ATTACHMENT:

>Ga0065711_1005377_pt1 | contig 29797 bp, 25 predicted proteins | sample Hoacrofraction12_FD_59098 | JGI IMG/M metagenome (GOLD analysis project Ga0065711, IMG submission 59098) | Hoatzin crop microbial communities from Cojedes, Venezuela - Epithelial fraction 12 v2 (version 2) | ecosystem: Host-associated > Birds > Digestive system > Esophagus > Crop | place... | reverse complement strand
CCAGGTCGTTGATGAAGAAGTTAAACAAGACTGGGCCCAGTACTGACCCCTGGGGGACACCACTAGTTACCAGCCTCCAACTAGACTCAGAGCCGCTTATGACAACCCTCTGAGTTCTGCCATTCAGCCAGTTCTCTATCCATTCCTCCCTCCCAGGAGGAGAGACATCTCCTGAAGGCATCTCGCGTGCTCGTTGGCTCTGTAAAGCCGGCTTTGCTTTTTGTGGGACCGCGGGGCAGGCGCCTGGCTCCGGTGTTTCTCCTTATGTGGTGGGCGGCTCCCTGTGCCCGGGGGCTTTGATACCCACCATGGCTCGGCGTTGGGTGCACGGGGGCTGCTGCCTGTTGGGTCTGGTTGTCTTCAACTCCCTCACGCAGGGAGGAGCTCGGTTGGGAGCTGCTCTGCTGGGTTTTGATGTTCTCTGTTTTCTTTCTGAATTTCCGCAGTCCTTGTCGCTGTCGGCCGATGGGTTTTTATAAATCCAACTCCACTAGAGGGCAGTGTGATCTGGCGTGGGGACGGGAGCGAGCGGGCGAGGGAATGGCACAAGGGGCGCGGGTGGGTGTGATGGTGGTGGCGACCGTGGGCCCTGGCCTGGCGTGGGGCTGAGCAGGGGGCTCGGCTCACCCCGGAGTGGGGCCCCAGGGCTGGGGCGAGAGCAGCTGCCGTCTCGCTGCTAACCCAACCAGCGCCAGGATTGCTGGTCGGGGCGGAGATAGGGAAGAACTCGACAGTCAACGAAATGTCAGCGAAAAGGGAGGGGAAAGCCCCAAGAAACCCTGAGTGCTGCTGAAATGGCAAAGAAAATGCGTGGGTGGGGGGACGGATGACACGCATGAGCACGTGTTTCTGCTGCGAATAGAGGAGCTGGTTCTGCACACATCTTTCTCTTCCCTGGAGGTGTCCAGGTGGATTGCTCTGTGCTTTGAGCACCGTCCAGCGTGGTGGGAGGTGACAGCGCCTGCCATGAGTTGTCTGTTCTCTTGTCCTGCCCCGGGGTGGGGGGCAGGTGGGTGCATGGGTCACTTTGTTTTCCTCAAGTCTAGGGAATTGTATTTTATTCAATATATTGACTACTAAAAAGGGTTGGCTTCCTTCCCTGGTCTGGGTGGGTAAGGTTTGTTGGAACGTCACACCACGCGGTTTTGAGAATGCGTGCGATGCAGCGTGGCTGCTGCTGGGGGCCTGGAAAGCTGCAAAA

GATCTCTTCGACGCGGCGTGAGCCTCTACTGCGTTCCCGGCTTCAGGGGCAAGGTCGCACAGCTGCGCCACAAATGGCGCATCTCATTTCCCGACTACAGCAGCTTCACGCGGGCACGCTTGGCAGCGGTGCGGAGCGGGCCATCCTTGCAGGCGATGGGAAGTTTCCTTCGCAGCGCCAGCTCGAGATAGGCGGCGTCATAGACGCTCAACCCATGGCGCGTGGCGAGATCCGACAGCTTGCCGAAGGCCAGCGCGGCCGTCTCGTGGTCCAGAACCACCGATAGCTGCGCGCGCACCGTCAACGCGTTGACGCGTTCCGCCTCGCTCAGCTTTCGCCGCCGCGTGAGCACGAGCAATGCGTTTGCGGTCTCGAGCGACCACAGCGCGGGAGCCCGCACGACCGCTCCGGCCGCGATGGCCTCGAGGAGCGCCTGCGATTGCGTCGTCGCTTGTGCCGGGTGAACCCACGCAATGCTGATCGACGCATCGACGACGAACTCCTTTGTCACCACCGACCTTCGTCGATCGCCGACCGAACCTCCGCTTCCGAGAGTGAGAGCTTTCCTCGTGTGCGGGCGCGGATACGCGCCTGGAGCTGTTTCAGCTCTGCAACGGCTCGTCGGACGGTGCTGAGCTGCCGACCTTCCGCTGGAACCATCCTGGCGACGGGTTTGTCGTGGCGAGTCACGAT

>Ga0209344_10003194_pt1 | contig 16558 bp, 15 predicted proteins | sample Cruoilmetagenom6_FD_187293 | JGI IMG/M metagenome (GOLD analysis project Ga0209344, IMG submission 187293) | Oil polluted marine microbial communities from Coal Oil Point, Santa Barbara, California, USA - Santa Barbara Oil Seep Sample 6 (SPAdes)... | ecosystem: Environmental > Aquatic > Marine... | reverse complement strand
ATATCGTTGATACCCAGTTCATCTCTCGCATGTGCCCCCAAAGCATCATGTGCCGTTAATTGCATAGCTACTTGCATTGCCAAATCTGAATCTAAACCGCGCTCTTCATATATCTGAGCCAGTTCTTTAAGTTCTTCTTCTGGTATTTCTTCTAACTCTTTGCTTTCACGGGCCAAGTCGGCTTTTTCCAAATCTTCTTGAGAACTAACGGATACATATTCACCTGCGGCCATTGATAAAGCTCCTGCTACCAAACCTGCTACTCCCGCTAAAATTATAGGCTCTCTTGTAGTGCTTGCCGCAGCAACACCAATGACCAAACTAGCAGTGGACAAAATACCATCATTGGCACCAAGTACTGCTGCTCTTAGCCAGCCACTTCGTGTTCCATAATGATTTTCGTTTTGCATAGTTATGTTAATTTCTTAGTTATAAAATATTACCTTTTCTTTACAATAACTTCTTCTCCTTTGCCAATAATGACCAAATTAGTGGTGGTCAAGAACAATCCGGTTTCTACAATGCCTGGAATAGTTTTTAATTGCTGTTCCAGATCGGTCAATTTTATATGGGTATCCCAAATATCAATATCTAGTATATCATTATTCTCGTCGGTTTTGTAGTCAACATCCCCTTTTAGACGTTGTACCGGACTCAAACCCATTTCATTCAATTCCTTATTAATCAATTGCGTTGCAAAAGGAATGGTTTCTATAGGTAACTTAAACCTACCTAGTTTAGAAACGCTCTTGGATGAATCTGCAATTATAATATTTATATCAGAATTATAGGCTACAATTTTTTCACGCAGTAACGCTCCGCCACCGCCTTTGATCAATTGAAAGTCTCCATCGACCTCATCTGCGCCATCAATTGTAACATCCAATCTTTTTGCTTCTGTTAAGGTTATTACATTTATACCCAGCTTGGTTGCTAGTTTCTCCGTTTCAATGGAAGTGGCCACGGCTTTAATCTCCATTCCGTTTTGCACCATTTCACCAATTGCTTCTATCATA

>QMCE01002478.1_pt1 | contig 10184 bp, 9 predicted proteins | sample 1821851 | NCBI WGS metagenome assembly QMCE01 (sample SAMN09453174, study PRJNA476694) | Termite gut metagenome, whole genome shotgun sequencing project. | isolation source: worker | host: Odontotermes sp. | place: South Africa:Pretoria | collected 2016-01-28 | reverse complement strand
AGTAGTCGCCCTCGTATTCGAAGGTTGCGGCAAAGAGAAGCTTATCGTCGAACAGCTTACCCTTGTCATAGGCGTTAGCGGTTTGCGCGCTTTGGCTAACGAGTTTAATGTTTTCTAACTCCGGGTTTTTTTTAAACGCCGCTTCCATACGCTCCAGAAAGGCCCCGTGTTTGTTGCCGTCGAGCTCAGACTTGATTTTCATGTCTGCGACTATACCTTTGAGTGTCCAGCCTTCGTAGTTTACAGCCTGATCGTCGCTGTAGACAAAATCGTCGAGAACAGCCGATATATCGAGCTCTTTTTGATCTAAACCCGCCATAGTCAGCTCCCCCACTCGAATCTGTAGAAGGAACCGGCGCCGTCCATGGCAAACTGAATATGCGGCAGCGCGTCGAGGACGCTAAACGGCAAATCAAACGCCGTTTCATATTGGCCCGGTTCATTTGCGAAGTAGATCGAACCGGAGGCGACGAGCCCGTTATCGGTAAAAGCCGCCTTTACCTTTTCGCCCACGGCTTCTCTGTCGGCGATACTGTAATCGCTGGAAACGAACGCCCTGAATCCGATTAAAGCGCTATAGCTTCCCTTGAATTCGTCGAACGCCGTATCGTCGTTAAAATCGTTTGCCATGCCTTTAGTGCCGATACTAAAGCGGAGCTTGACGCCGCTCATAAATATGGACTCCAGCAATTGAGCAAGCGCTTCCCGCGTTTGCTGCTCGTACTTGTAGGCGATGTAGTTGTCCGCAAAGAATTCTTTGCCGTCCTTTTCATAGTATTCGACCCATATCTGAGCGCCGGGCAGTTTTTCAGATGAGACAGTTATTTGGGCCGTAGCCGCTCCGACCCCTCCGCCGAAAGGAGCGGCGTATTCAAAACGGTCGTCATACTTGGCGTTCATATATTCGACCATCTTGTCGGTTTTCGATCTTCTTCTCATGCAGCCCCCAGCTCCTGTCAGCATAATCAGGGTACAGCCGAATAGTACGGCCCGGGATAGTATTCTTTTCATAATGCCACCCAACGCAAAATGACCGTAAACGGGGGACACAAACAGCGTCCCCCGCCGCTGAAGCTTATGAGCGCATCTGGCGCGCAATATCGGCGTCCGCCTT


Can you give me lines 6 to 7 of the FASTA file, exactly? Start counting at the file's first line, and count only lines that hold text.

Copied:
>QMCE01002478.1_pt1 | contig 10184 bp, 9 predicted proteins | sample 1821851 | NCBI WGS metagenome assembly QMCE01 (sample SAMN09453174, study PRJNA476694) | Termite gut metagenome, whole genome shotgun sequencing project. | isolation source: worker | host: Odontotermes sp. | place: South Africa:Pretoria | collected 2016-01-28 | reverse complement strand
AGTAGTCGCCCTCGTATTCGAAGGTTGCGGCAAAGAGAAGCTTATCGTCGAACAGCTTACCCTTGTCATAGGCGTTAGCGGTTTGCGCGCTTTGGCTAACGAGTTTAATGTTTTCTAACTCCGGGTTTTTTTTAAACGCCGCTTCCATACGCTCCAGAAAGGCCCCGTGTTTGTTGCCGTCGAGCTCAGACTTGATTTTCATGTCTGCGACTATACCTTTGAGTGTCCAGCCTTCGTAGTTTACAGCCTGATCGTCGCTGTAGACAAAATCGTCGAGAACAGCCGATATATCGAGCTCTTTTTGATCTAAACCCGCCATAGTCAGCTCCCCCACTCGAATCTGTAGAAGGAACCGGCGCCGTCCATGGCAAACTGAATATGCGGCAGCGCGTCGAGGACGCTAAACGGCAAATCAAACGCCGTTTCATATTGGCCCGGTTCATTTGCGAAGTAGATCGAACCGGAGGCGACGAGCCCGTTATCGGTAAAAGCCGCCTTTACCTTTTCGCCCACGGCTTCTCTGTCGGCGATACTGTAATCGCTGGAAACGAACGCCCTGAATCCGATTAAAGCGCTATAGCTTCCCTTGAATTCGTCGAACGCCGTATCGTCGTTAAAATCGTTTGCCATGCCTTTAGTGCCGATACTAAAGCGGAGCTTGACGCCGCTCATAAATATGGACTCCAGCAATTGAGCAAGCGCTTCCCGCGTTTGCTGCTCGTACTTGTAGGCGATGTAGTTGTCCGCAAAGAATTCTTTGCCGTCCTTTTCATAGTATTCGACCCATATCTGAGCGCCGGGCAGTTTTTCAGATGAGACAGTTATTTGGGCCGTAGCCGCTCCGACCCCTCCGCCGAAAGGAGCGGCGTATTCAAAACGGTCGTCATACTTGGCGTTCATATATTCGACCATCTTGTCGGTTTTCGATCTTCTTCTCATGCAGCCCCCAGCTCCTGTCAGCATAATCAGGGTACAGCCGAATAGTACGGCCCGGGATAGTATTCTTTTCATAATGCCACCCAACGCAAAATGACCGTAAACGGGGGACACAAACAGCGTCCCCCGCCGCTGAAGCTTATGAGCGCATCTGGCGCGCAATATCGGCGTCCGCCTT